Kudos to the men in blue
I’ve made no secret about my feelings regarding teaching players to
push the rules cheat. One of my biggest pet peeves is teaching baserunners to leave the base early on a steal under the premise that the umpires probably won’t call it.
Apparently it’s a pet peeve of one of the umpires at the game I was watching yesterday too. Late in the game one of the teams had a runner on first. This team is fairly well known for its aggressive play, and this was a speedy runner with a high likelihood of stealing. As the pitcher delivered the ball, the field umpire yelled out “dead ball, no pitch.” As we were wondering what happened — was it an illegal pitch? — he informed everyone that the runner left early and was out. It was the third out in the inning and killed a potential scoring opportunity since there was a good hitter at the plate.
Kudos to the Blue for keeping an eye on it. The team hadn’t had many baserunners so there wasn’t much evidence that it might occur. But he did his job and made the call.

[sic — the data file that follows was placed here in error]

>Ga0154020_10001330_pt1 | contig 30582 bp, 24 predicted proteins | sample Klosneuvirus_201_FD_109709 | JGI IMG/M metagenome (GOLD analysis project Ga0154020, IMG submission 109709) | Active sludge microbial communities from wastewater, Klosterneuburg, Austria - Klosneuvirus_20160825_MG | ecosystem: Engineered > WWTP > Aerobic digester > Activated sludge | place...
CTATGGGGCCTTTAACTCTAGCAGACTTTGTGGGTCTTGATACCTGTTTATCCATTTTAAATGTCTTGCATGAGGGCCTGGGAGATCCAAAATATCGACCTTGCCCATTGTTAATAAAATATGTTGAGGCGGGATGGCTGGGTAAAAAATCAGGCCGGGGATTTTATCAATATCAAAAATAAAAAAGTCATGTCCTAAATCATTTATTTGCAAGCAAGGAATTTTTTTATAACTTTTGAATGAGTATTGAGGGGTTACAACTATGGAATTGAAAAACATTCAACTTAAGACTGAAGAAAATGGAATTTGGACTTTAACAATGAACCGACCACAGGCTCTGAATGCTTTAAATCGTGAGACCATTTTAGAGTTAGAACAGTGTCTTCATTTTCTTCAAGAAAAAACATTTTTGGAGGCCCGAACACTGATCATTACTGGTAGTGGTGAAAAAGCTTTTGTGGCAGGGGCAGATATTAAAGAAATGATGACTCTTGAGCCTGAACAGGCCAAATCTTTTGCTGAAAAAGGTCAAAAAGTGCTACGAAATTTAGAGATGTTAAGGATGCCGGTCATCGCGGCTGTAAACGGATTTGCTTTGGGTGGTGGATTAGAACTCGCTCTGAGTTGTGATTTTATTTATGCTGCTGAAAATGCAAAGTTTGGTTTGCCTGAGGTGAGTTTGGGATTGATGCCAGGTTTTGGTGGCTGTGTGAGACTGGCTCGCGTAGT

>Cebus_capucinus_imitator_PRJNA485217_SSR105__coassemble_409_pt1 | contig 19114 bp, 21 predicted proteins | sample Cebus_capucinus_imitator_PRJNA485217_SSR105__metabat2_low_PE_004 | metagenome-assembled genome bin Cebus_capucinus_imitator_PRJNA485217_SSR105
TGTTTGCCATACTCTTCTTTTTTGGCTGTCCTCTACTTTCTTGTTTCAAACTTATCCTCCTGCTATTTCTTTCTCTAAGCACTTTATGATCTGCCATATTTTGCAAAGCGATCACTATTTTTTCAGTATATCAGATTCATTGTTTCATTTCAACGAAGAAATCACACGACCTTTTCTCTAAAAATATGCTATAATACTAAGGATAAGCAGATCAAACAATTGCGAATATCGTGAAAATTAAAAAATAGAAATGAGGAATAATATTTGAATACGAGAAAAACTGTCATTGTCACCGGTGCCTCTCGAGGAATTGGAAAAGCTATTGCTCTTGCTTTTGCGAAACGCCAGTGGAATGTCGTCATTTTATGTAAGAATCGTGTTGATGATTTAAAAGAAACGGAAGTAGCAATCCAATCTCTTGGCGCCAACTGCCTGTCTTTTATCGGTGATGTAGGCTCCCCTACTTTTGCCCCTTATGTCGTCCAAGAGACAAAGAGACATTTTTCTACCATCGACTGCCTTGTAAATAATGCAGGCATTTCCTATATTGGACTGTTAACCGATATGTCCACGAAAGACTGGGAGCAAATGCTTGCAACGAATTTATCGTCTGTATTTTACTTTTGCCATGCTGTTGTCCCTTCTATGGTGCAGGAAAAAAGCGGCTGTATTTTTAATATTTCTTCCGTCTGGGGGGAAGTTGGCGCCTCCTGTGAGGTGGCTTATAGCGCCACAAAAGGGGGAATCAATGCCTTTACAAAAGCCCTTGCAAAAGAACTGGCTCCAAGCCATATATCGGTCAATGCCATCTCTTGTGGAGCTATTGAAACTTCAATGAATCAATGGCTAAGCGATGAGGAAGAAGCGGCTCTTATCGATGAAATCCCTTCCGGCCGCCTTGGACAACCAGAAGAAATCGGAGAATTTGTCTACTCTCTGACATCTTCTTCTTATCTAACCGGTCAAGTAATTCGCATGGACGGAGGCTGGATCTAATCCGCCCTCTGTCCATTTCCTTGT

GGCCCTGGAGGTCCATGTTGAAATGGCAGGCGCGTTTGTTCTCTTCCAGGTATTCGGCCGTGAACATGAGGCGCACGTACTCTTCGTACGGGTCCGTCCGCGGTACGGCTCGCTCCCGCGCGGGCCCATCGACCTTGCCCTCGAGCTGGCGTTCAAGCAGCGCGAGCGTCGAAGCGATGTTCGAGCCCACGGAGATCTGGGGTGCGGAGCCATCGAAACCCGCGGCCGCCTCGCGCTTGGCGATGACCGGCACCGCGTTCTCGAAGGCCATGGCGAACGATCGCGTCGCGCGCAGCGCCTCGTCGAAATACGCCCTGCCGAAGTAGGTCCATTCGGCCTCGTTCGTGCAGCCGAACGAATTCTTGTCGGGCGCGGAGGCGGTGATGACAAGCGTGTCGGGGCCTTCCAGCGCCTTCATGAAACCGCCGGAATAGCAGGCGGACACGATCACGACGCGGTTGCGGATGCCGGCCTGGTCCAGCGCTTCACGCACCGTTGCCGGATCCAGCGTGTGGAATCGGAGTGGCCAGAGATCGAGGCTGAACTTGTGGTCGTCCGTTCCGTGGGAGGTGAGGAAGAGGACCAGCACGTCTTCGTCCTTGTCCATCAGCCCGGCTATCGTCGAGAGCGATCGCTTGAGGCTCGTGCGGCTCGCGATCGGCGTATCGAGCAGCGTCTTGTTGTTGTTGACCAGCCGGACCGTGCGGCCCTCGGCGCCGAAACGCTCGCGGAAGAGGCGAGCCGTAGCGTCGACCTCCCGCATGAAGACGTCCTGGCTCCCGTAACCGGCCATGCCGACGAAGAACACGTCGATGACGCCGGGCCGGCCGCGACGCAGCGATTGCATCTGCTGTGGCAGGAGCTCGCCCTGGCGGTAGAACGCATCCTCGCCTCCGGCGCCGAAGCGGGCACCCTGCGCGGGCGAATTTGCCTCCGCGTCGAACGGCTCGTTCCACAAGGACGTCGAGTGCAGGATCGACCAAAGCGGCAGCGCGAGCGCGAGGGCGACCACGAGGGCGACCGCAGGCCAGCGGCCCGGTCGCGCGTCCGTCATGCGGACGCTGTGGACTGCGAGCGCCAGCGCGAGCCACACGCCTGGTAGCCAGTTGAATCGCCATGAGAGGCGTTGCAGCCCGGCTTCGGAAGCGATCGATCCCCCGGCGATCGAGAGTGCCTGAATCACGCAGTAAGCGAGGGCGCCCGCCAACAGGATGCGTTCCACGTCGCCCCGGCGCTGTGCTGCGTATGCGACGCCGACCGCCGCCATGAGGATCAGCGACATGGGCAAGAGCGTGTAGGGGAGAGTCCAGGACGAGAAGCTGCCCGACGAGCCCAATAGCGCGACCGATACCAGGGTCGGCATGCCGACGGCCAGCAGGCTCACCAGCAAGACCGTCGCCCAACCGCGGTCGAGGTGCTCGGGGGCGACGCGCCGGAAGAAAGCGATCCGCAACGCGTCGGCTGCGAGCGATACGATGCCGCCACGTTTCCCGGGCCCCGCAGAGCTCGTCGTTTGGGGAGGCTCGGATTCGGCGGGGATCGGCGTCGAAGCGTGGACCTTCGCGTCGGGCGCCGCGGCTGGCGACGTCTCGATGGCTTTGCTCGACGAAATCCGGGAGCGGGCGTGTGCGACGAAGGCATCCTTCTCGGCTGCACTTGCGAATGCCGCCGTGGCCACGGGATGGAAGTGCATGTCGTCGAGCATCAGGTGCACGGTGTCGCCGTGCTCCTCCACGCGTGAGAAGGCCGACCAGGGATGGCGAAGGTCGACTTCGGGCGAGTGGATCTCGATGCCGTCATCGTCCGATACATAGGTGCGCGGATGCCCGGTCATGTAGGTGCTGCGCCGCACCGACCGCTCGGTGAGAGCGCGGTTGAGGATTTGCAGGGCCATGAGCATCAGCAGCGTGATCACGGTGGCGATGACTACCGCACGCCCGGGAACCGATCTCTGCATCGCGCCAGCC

Now, it may have been a mis-timing on the runner’s part, but I don’t think so. I think she was doing as she’d been taught — getting an early jump. How nice that instead of getting a free base she was out. Justice is served! Considering this runner probably didn’t need to get that jump to steal the base due to her speed, what a shame that she’d been taught to do it anyway (assuming she has).
Your best bet is play within the rules. They’re there for your protection, and to keep the game fair. It’s also the right thing to do.
Posted on March 30, 2008, in Rules and Umpires. Bookmark the permalink. 1 Comment.
This topic reminds me of one of the great lines I have heard. I recall a game we were playing a few years ago. It was a championship game that was to have two umpires but one of the umpires was late in arriving so we started the game with only a home plate umpire. Runners for the opposing team left very early on several steal attempts but the home plate ump just couldn’t pick it up or didn’t care. When the second ump showed up the runners quit leaving early. It became obvious at that point that the runners were being taught to do it and how not to get caught. I mentioned to Ken how much that bothered me and he said “Not to worry Rich. If Karma has it’s way one of those kids will end up managing the coaches retirement account.”